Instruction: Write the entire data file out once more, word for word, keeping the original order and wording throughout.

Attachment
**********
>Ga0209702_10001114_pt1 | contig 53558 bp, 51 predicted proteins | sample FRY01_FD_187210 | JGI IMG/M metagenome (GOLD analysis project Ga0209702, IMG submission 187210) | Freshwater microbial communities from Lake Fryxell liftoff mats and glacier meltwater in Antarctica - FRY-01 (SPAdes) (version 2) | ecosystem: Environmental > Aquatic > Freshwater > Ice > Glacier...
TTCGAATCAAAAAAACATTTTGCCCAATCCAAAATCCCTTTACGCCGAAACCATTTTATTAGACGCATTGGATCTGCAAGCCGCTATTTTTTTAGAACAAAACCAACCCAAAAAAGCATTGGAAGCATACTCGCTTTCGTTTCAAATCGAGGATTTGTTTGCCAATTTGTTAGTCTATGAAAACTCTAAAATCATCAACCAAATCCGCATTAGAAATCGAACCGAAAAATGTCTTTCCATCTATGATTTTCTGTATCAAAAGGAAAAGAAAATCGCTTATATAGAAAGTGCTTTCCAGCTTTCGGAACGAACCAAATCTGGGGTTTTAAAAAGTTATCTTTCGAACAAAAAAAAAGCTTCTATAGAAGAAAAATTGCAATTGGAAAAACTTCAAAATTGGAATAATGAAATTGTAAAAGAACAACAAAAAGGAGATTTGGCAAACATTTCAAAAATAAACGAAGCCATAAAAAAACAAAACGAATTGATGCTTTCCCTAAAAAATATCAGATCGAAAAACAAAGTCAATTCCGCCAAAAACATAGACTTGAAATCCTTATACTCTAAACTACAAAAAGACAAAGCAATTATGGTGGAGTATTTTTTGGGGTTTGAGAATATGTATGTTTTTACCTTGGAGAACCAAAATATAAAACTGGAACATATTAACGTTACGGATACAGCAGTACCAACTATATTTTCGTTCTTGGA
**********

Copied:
>Ga0209702_10001114_pt1 | contig 53558 bp, 51 predicted proteins | sample FRY01_FD_187210 | JGI IMG/M metagenome (GOLD analysis project Ga0209702, IMG submission 187210) | Freshwater microbial communities from Lake Fryxell liftoff mats and glacier meltwater in Antarctica - FRY-01 (SPAdes) (version 2) | ecosystem: Environmental > Aquatic > Freshwater > Ice > Glacier...
TTCGAATCAAAAAAACATTTTGCCCAATCCAAAATCCCTTTACGCCGAAACCATTTTATTAGACGCATTGGATCTGCAAGCCGCTATTTTTTTAGAACAAAACCAACCCAAAAAAGCATTGGAAGCATACTCGCTTTCGTTTCAAATCGAGGATTTGTTTGCCAATTTGTTAGTCTATGAAAACTCTAAAATCATCAACCAAATCCGCATTAGAAATCGAACCGAAAAATGTCTTTCCATCTATGATTTTCTGTATCAAAAGGAAAAGAAAATCGCTTATATAGAAAGTGCTTTCCAGCTTTCGGAACGAACCAAATCTGGGGTTTTAAAAAGTTATCTTTCGAACAAAAAAAAAGCTTCTATAGAAGAAAAATTGCAATTGGAAAAACTTCAAAATTGGAATAATGAAATTGTAAAAGAACAACAAAAAGGAGATTTGGCAAACATTTCAAAAATAAACGAAGCCATAAAAAAACAAAACGAATTGATGCTTTCCCTAAAAAATATCAGATCGAAAAACAAAGTCAATTCCGCCAAAAACATAGACTTGAAATCCTTATACTCTAAACTACAAAAAGACAAAGCAATTATGGTGGAGTATTTTTTGGGGTTTGAGAATATGTATGTTTTTACCTTGGAGAACCAAAATATAAAACTGGAACATATTAACGTTACGGATACAGCAGTACCAACTATATTTTCGTTCTTGGA